These results provide the first evidence that fetal exposure to increases in a maternal cytokine is associated with structural neuroanatomic alterations that have been consistently linked to schizophrenia (Wright et al., 2000
). Among schizophrenia cases, increases in maternal IL-8 during the second/third trimesters of pregnancy were related to increases in ventricular CSF. In addition, we observed significant associations between maternal IL-8 and decreases in left entorhinal cortex and right posterior cingulate volumes, and volumetric decreases that approached significance in the right caudate, the putamen bilaterally, and the right superior temporal gyrus among cases.
Ventricular enlargement is arguably the most well-replicated neuromorphologic anomaly in schizophrenia (Wright et al., 2000
). Further, ventricular enlargement has been previously associated with hypoxia-associated OCs, suggesting that this structural change may have risk factors that are neurodevelopmental in origin (Cannon et al., 2002
). Lastly, fetal exposure to activation of proinflammatory cytokines in rodents has been linked to increased ventricular CSF, which is the only known neuromorphologic volumetric finding among animal studies to date (Patterson, 2008
). Cumulatively, these findings suggest that fetal exposure to IL-8 may contribute to the known increases in ventricular volumes in schizophrenia.
Many of the other volumetric changes found in the present study also have been observed in schizophrenia and prodromal populations (Borgwardt et al., 2007
; Pantelis et al., 2003
; Wright et al., 2000
). Specifically, parahippocampal and superior temporal gyrus (STG) volume reductions have been repeatedly found among patients with schizophrenia and these regions have been shown to be decreased in the available prodromal studies, as well (Pantelis et al., 2003
; Wright et al., 2000
). Similar to the present study, in first-episode and prodromal patients basal ganglia volumes were decreased (Corson, Nopoulos, Andreasen, Heckel, & Arndt, 1999
; Pantelis et al., 2003
Interestingly, no significant associations were observed among controls. This pattern of null findings may support the assertion that a genetic or environmental factor associated with schizophrenia is necessary for IL-8 to exert damaging influences on the fetal brain, although studies with larger samples are necessary to confirm this possibility.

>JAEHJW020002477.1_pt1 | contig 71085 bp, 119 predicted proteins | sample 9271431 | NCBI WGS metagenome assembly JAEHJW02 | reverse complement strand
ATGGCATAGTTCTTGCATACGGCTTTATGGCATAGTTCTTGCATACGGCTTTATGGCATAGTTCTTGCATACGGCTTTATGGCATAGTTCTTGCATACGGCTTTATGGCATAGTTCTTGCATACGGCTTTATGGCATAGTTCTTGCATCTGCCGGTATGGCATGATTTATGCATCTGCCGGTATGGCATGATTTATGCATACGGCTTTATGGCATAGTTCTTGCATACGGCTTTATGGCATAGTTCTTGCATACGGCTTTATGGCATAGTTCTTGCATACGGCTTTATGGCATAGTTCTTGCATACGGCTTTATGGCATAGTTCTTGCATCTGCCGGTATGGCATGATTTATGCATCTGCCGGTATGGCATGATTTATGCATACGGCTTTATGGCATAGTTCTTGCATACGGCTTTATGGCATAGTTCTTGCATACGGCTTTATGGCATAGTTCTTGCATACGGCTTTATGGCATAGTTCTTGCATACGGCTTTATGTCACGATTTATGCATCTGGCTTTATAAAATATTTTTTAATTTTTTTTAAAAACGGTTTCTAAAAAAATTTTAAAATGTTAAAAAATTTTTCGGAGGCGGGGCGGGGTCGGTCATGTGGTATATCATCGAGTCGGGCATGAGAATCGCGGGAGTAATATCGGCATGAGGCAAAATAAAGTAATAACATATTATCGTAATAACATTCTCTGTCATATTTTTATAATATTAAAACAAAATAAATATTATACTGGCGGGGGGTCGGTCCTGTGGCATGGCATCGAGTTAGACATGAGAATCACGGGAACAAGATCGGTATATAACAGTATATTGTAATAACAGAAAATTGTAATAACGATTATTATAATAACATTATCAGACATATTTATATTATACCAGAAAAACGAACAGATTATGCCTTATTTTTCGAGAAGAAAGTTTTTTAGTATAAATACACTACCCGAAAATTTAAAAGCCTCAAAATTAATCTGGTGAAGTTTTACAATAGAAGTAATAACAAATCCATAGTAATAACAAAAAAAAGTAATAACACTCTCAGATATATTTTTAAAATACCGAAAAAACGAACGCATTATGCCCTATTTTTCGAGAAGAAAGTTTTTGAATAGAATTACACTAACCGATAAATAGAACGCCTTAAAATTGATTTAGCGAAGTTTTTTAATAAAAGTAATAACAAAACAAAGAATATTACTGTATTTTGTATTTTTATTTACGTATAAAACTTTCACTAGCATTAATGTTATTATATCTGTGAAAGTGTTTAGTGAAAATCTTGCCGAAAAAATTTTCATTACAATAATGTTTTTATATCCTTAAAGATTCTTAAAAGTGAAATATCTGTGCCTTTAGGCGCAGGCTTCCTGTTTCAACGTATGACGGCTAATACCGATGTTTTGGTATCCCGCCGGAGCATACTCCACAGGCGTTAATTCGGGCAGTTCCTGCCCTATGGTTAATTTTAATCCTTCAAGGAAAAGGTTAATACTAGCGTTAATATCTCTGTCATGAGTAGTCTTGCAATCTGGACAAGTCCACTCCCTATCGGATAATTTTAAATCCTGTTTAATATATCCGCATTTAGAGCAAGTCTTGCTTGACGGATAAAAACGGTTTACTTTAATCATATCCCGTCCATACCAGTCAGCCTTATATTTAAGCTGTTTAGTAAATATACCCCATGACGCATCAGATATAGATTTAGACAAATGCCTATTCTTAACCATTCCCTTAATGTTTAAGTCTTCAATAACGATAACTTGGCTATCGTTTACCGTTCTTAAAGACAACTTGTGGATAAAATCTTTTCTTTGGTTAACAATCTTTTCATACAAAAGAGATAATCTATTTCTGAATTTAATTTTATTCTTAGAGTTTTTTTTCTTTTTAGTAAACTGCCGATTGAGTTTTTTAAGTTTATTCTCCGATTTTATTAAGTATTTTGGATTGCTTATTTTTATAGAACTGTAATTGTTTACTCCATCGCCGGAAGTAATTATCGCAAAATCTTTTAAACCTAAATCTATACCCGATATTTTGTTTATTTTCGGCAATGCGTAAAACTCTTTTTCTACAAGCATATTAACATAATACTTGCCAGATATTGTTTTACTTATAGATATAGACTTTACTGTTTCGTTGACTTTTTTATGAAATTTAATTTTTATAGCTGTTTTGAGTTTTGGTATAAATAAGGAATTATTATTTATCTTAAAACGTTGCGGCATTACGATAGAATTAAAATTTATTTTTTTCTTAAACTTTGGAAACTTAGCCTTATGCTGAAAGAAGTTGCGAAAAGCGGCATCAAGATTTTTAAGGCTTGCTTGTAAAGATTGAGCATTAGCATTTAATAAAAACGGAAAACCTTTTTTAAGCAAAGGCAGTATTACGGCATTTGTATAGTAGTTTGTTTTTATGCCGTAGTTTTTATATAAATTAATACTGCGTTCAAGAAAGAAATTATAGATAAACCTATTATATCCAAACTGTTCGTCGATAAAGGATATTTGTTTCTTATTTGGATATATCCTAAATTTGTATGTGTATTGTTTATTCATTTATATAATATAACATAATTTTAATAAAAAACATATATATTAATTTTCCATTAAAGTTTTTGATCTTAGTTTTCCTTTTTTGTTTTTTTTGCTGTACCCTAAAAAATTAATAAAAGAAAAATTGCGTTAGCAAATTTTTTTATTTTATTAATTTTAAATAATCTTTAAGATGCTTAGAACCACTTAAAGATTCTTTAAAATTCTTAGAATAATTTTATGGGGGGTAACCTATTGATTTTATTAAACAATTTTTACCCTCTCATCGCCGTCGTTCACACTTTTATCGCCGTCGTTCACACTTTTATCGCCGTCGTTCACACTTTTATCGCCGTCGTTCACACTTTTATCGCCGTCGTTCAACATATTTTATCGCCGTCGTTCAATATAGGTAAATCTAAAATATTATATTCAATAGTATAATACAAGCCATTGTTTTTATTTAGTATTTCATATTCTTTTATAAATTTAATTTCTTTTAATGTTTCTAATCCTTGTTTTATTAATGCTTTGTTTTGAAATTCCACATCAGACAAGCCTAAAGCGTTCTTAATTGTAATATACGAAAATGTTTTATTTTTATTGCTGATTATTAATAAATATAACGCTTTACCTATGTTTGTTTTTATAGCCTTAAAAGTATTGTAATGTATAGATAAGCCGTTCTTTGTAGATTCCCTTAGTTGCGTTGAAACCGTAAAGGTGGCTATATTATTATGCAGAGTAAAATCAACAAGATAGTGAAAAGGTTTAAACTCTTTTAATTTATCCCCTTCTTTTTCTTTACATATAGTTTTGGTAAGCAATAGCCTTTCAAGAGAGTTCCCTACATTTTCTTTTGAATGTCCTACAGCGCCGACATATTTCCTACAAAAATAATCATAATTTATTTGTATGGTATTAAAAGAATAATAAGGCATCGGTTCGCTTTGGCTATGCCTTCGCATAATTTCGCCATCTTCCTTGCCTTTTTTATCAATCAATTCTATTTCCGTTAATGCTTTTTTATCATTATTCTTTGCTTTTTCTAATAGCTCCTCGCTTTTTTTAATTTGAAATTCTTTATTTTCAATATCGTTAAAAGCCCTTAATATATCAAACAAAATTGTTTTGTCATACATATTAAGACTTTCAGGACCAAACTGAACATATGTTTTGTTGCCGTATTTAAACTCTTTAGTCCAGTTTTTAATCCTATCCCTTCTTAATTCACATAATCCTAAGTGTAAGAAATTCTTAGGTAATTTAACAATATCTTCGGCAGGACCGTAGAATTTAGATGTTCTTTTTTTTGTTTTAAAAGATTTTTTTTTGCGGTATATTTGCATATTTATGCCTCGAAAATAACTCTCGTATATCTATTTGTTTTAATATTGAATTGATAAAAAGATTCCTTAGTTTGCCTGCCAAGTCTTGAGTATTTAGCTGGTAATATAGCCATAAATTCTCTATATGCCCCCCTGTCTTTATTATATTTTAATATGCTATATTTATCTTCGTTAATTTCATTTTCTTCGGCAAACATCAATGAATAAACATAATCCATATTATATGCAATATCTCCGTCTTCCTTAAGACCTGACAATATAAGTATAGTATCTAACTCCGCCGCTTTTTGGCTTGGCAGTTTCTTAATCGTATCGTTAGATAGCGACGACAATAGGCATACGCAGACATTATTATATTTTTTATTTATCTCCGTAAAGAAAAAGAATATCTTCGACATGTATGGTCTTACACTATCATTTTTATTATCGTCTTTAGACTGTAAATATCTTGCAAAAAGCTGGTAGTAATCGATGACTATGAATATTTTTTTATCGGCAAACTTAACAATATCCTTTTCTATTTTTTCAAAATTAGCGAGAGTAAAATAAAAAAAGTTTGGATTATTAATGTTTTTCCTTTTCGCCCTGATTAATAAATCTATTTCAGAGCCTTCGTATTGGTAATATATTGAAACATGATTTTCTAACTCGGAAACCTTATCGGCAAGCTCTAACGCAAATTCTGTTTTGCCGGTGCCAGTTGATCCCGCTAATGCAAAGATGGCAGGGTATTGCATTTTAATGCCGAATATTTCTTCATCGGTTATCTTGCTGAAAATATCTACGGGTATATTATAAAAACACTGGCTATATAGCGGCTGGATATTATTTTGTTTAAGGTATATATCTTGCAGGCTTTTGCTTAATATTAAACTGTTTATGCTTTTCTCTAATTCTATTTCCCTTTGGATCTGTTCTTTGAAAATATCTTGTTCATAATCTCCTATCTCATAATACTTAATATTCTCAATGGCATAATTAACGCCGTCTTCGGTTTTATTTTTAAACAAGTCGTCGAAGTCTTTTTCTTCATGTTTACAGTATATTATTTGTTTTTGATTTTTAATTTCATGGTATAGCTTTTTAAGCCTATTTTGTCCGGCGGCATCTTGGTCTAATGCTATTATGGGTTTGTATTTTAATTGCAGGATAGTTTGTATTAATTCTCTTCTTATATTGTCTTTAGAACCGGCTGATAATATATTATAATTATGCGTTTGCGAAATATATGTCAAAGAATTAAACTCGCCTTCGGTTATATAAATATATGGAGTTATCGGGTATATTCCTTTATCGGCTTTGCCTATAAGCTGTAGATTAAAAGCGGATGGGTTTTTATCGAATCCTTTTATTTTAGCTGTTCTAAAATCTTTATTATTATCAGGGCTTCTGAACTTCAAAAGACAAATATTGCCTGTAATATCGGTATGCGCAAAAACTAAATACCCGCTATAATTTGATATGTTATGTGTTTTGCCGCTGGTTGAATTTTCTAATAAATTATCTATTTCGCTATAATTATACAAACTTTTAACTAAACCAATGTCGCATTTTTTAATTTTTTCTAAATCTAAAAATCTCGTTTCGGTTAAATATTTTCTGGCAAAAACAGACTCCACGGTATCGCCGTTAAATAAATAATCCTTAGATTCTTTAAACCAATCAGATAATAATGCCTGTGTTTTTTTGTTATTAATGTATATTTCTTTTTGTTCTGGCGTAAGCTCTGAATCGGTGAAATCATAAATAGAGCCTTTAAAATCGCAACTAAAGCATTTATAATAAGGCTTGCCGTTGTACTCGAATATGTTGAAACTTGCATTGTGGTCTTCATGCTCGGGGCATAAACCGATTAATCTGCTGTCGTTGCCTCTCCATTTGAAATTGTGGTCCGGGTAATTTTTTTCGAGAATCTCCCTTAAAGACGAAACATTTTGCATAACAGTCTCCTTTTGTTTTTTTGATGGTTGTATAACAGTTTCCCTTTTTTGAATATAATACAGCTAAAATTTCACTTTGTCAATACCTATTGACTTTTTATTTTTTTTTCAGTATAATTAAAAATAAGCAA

IL-8 is a proinflammatory chemokine produced by multiple cells involved in mobilizing, activating and degranulating neutrophils (Janeway, Travers, Walport, & Schlomchik, 2005
). Although IL-8 is integral in the initial immune response to infection, elevations in IL-8 also are sometimes associated with other maternal conditions during pregnancy that increase risk for schizophrenia, such as preeclampsia, obesity and anemia (Basso, Gimenez, & Lopez, 2005
; Dalman, Allebeck, Cullberg, Grunewald, & Koster, 1999
; Fain, 2006
; Insel, Schaefer, McKeague, Susser, & Brown, 2008
; Laskowska, Laskowska, Leszczynska-Gorzelak, & Oleszczuk, 2007
; Schaefer et al., 2000
). It is possible that additional obstetric insults may add to, interact with, or precede the effects of IL-8 to cause disruptions in fetal neuronal development among cases, which should be teased apart in future studies.
There were several limitations in the present study that should be noted. Given the multiple tests conducted in this study, it is possible that spurious findings arose from type I error. It appears unlikely, however, that our results are entirely due to chance, as they are consistent with many previous studies in clinical and preclinical studies of schizophrenia. Further, there is the possibility of Type 2 error, given the modest sample sizes. It should considered, however, that the present study is the first of its kind with access to serological evidence of prenatal events and follow-up brain imaging data. Nevertheless, it will be essential to attempt to replicate the results of the present study with larger samples.
In addition, the sample was limited to slightly more than 25% of cases from the overall cohort, raising the potential for selection bias. However, cases who participated in the DIBS study and cases from the original cohort who were not DIBS subjects did not differ with regard to several demographic variables and IL-8 levels; therefore, it is unlikely that case ascertainment bias accounts for our findings. Bias also would be mitigated by the fact that the sample was derived from a population-based study, in contrast to many clinical imaging studies, which draw upon hospital or clinic-based samples.
Lastly, the use of antipsychotics may have influenced our results. Although this is a possibility, IL-8 values were not significantly related to current antipsychotic use, which significantly decreases the likelihood that medication use confounded our findings. Nonetheless, long-term medication use, which is difficult to assess retrospectively, could have influenced the observed brain volumes.
In conclusion, the present study is the first to suggest that brain anomalies previously associated with schizophrenia may be partially attributable to in utero insults, such as fetal exposure to elevated IL-8. These findings support our previous association between fetal exposure to IL-8 and risk of schizophrenia in this birth cohort (Brown et al., 2004
). Future research is necessary to replicate this finding and to delineate whether fetal exposure to IL-8 interacts with risk genes for schizophrenia. Our findings underscore the potential importance of prenatal contributions to schizophrenia, with implications for prevention, early intervention, and treatment strategies.